The performance of phylogenetic algorithms in estimating haplotype genealogies with migration

Authors

  • WALTER SALZBURGER,

    1. Zoological Institute, University of Basel, Vesalgasse 1, 4051 Basel, Switzerland
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    • These authors contributed equally to this work.

  • GREG B. EWING,

    1. Mathematics and BioSciences Group, Max F. Perutz Laboratories, University of Vienna, Medical University of Vienna, Veterinary University of Vienna, Dr.-Bohr-Gasse 9, 1030 Vienna, Austria
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    • These authors contributed equally to this work.

  • ARNDT Von HAESELER

    1. Center for Integrative Bioinformatics Vienna, Max F. Perutz Laboratories, University of Vienna, Medical University of Vienna, Veterinary University of Vienna, Dr.-Bohr-Gasse 9, 1030 Vienna, Austria
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Greg B. Ewing, Fax: +43 1 4277 24098; E-mail: gregory.ewing@univie.ac.at

Abstract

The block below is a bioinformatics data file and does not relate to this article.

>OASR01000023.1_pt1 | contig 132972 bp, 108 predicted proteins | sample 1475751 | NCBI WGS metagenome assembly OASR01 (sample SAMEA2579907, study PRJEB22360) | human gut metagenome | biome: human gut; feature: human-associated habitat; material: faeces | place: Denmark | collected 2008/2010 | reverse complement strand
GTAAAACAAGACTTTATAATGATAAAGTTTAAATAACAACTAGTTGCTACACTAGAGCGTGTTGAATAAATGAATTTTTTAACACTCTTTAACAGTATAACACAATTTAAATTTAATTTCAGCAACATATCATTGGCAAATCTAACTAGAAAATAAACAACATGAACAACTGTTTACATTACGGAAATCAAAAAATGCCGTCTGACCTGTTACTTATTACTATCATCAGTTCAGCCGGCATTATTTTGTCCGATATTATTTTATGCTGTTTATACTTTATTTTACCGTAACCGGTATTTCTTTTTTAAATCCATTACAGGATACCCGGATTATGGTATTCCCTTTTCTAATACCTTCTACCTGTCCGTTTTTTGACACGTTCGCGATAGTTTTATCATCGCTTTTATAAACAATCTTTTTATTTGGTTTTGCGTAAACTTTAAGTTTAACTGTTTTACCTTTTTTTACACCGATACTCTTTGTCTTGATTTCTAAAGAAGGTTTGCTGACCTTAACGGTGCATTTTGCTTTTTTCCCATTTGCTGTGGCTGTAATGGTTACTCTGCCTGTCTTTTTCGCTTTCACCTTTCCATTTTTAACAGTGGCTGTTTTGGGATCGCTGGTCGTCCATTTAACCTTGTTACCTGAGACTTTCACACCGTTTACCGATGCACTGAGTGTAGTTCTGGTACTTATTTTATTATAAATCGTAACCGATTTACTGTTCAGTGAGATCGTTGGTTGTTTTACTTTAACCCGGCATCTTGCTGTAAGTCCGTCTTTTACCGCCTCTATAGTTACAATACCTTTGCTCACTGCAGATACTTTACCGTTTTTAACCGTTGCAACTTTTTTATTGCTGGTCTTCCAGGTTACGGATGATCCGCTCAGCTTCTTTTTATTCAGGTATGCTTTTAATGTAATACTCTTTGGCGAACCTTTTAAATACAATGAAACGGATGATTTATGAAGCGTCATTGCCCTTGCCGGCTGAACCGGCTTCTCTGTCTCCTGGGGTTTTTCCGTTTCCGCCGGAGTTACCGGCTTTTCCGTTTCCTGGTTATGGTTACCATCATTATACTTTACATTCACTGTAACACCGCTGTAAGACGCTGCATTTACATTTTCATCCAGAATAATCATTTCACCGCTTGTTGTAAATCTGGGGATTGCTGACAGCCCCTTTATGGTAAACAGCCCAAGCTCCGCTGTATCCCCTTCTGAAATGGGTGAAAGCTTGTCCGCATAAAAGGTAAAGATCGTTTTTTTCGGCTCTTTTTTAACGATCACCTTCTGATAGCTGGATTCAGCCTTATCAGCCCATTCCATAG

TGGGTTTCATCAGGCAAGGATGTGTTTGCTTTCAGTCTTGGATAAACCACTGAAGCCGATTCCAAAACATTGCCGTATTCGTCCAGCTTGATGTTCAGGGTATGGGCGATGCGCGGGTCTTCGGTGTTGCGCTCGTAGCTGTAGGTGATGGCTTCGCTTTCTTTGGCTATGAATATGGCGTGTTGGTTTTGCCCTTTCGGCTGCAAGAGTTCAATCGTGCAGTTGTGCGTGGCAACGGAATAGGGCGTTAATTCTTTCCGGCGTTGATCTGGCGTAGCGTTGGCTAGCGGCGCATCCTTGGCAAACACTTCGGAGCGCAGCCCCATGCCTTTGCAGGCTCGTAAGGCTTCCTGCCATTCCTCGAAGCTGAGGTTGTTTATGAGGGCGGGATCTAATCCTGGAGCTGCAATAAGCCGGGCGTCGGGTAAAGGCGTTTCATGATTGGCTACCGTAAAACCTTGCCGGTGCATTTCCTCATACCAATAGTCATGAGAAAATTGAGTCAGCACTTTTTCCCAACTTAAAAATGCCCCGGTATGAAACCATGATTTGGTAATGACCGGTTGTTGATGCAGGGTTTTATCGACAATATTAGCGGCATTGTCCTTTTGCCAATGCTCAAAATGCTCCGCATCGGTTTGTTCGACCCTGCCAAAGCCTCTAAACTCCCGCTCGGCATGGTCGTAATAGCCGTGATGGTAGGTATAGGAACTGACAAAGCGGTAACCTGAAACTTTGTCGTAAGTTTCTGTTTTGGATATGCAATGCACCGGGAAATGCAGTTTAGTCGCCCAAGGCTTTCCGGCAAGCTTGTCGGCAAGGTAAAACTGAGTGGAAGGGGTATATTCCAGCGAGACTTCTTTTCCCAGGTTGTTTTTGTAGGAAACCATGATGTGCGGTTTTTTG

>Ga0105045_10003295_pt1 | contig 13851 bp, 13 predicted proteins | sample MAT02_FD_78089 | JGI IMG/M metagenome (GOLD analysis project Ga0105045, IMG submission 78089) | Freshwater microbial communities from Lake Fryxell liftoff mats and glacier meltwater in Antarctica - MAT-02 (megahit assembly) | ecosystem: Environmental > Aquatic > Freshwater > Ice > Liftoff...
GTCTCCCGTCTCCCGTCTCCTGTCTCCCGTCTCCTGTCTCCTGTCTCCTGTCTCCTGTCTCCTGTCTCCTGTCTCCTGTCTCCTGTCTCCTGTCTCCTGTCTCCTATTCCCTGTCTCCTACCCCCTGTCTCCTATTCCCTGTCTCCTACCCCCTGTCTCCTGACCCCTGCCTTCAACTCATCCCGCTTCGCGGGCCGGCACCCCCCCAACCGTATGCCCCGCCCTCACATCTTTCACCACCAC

Genealogies estimated from haplotypic genetic data play a prominent role in various biological disciplines in general and in phylogenetics, population genetics and phylogeography in particular. Several software packages have specifically been developed for the purpose of reconstructing genealogies from closely related, and hence, highly similar haplotype sequence data. Here, we use simulated data sets to test the performance of traditional phylogenetic algorithms, neighbour-joining, maximum parsimony and maximum likelihood in estimating genealogies from nonrecombining haplotypic genetic data. We demonstrate that these methods are suitable for constructing genealogies from sets of closely related DNA sequences with or without migration. As genealogies based on phylogenetic reconstructions are fully resolved, but not necessarily bifurcating, and without reticulations, these approaches outperform widespread ‘network’ constructing methods. In our simulations of coalescent scenarios involving panmictic, symmetric and asymmetric migration, we found that phylogenetic reconstruction methods performed well, while the statistical parsimony approach as implemented in TCS performed poorly. Overall, parsimony as implemented in the PHYLIP package performed slightly better than other methods. We further point out that we are not making the case that widespread ‘network’ constructing methods are bad, but that traditional phylogenetic tree finding methods are applicable to haplotypic data and exhibit reasonable performance with respect to accuracy and robustness. We also discuss some of the problems of converting a tree to a haplotype genealogy, in particular that it is nonunique.

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